Earlier this year I was surprised to find my views characterized by NBC News this way: “Mandel has criticized the ADL for not always defending Israel’s government when people criticize its policies toward Palestinians.” That sentence linked to my 2022 Commentary essay on the Anti-Defamation League, in which I use over 2,500 words but never in any combination that would suggest NBC’s bizarre mischaracterization.
I couldn’t figure out how the reporter even got from point A to point B until he offered to adjust the phrasing in a way I might find more accurate, which is to say accurate at all. I appreciated his willingness to do so, especially since his suggestions were a thorough education in how and why the media’s reporting on Israel and antisemitism are so consistently and wildly inaccurate.
Would it be more accurate, he offered, to say I was critical of the ADL for supporting progressive politicians who criticized Israel’s government? No, it would not, but from his question, the problem was now apparent.
Western news services quite clearly have stock phrasing for various situations and hold to them rigorously when the subject is Israel or antisemitism. The two have been conflated not by oversensitive Jewish readers but by the supposed victims of this conflation: the media and anti-Israel activists. In my article, I had written critically of the ADL for excusing or ignoring left-wing antisemitism. To the reporter (or his editor), either or both using some unholy merger of a newspaper stylebook and Rosetta Stone, this translated automatically as “criticism of Israel.”
One of the strangest recent such cases comes from the New York Times. Heading into the weekend, the Times announced that its writer Jazmine Hughes had resigned after her editor brought to her attention that she had violated, for the second time this year, company policy on joining public declarations of political protest that compromise the Times’s declared objectivity. Specifically, we are told, she broke the rules “by signing a letter that voiced support for Palestinians and protested Israel’s siege in Gaza.”
Voicing support for Palestinians doesn’t sound like a terribly irreparable ethical breach. But as Mediaite’s Caleb Howe points out, the letter actually says: “Israel’s war against Gaza is an attempt to conduct genocide against the Palestinian people.” Now we’re getting somewhere. Click on over to that petition and you find actual, if weak, justifications for Hamas’s Oct. 7 rampage, which included chopping apart babies and raping women in addition to standard mass murder. “We stand,” say the signers, “with [the Palestinians’] anticolonial struggle for freedom and for self-determination, and with their right to resist occupation,” using the now-famous euphemism for making the land Judenrein by force. “Words alone,” we’re later told, “cannot stop the onslaught of devastation of Palestinian homes and lives.”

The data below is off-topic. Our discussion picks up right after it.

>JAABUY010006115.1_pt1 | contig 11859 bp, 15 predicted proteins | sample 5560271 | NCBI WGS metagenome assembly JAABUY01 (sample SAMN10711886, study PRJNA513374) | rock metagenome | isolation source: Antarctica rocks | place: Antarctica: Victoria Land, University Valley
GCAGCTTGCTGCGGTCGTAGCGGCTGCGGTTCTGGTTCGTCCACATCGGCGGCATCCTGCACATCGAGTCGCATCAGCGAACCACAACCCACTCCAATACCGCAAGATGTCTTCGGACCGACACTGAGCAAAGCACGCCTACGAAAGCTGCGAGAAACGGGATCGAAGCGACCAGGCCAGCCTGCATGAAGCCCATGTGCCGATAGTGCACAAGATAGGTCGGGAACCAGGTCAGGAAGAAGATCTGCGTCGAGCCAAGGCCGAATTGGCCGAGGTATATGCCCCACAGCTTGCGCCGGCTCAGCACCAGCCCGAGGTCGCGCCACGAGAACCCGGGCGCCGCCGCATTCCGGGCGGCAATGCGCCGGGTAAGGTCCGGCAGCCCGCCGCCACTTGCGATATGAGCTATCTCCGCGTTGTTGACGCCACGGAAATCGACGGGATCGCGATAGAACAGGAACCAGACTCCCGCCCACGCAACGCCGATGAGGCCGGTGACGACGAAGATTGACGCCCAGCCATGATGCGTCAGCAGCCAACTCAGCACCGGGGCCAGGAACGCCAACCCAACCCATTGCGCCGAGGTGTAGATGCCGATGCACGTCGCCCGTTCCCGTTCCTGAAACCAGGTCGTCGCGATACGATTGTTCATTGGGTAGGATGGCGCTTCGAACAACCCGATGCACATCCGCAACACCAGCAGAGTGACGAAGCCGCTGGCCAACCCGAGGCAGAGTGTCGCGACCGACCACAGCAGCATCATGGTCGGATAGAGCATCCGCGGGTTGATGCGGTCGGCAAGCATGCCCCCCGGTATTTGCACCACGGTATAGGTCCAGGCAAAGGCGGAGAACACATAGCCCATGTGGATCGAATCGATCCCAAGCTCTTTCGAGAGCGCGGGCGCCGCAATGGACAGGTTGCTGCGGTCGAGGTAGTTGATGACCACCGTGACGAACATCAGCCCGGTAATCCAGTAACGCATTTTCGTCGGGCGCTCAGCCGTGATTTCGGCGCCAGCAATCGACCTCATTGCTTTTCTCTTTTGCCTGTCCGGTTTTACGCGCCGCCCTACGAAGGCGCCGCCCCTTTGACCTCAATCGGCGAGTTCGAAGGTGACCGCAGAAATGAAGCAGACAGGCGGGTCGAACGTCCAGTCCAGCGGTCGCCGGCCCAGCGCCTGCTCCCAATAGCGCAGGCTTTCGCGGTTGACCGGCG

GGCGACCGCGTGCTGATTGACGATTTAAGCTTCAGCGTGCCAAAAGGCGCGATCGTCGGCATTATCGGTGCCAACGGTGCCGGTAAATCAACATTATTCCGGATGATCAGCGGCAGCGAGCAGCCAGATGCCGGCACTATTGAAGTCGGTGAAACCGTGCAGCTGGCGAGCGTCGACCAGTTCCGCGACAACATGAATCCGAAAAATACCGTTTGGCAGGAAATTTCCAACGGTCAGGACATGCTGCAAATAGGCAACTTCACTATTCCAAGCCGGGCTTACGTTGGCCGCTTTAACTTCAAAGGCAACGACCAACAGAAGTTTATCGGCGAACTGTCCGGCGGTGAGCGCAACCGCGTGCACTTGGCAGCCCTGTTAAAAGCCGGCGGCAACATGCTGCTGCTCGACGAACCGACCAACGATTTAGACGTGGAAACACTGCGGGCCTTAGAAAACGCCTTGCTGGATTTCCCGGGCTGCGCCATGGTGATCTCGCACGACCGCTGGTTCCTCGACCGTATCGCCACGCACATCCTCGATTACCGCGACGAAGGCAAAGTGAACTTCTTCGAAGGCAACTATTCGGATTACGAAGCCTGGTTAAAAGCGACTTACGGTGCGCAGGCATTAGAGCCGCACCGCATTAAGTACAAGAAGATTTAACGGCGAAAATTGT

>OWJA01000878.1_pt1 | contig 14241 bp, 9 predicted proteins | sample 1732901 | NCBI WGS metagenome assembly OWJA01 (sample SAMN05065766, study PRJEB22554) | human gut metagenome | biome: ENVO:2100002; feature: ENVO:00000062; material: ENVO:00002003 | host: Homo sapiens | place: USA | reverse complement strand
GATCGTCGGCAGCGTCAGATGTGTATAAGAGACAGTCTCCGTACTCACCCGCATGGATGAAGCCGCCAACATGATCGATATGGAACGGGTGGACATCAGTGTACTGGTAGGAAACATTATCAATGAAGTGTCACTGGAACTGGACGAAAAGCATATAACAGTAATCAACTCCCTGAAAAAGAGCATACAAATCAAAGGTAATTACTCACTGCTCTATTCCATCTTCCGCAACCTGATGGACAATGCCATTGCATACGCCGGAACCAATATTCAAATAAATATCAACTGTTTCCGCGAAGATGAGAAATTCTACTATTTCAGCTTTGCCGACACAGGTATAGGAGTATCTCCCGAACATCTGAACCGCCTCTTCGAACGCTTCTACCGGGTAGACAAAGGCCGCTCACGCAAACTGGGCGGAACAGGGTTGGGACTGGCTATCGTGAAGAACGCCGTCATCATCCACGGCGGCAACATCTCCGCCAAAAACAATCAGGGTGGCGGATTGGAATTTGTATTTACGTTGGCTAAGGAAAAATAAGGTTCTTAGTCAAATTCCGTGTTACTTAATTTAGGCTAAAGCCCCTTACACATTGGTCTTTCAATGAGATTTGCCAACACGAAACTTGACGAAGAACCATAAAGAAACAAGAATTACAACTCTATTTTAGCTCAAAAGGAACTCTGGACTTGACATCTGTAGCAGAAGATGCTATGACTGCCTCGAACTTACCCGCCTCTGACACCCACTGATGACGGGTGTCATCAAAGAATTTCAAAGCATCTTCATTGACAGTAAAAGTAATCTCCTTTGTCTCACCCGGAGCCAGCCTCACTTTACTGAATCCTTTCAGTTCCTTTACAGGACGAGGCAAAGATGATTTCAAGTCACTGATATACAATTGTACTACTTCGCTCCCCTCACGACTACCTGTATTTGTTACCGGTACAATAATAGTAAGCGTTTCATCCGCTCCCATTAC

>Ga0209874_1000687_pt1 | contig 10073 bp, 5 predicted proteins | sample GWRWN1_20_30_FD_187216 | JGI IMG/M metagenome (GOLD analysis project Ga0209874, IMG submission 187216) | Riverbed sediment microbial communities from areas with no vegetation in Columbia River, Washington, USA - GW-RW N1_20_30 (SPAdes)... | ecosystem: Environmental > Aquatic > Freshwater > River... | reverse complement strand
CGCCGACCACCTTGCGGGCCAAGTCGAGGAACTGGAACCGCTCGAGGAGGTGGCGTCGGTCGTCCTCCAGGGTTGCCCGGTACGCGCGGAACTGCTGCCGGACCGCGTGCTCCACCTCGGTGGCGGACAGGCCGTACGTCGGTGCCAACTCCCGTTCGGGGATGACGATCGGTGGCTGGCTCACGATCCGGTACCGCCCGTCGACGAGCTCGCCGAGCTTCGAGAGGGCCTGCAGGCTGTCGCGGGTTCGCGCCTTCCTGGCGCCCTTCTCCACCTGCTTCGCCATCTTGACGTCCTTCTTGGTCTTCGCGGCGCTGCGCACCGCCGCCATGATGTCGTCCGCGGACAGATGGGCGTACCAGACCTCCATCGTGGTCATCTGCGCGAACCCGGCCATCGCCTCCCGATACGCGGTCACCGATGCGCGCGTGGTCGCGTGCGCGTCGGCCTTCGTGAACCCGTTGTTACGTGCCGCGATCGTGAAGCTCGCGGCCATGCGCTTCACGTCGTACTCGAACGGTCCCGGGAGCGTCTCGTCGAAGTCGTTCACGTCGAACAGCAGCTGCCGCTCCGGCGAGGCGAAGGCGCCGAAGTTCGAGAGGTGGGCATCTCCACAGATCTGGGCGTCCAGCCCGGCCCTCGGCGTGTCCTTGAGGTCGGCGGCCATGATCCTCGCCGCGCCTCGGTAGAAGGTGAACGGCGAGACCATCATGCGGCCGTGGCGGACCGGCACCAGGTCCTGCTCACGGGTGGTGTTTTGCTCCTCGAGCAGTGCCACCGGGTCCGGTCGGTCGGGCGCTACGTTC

Thus we have our usual media translation: writers and artists call to kill the Jews, and the Times characterizes it as “protest[ing] Israel’s siege.”
I also noticed, among the signers, the name of the writer Viet Thanh Nguyen. Nguyen is a big fan of signing letters; an event at 92NY (formerly the 92nd Street Y) featuring Nguyen was canceled after he signed on to a different open letter about the Jewish state. That letter also falsely accused Israel of genocide, falsely claimed Israel has imposed a system of “racial domination” over Palestinians (one would have hoped a Pulitzer-Prize-winning novelist would have more familiarity with words) and other assorted lies and incitement. As a Jewish institution, 92NY obviously objected to Nguyen using Jews as a platform for his own enrichment while whipping up anger at the Jewish people during a global pogrom.
Can you guess how the Times reported 92NY’s decision? Of course you can: Nguyen was being punished because “he signed an open letter critical of Israel.”
Although it is obviously insane to suggest that Nguyen was the victim of “cancel culture,” I’m sure some people have been unfairly punished. But it’s hard to know, because while “pro-Palestinian speech” isn’t being suppressed, there have been consequences for those publicly cheering on the mass murder of Jews at a time when that call for murder is being taken up by fellow marchers. The conflation of the two by advocates of the Palestinians muddies the waters. Others, like Jazmine Hughes, have been disciplined by employers for repeatedly and knowingly violating company policy. (Hughes’ first transgression was apparently an attack on her employer’s reporting on transgender policy.)
It would certainly appear, then, that Jews are merely being used as a convenient scapegoat in many cases. The consequences of that ploy cannot be found in any open letter, but it is rather easy to locate in any history book.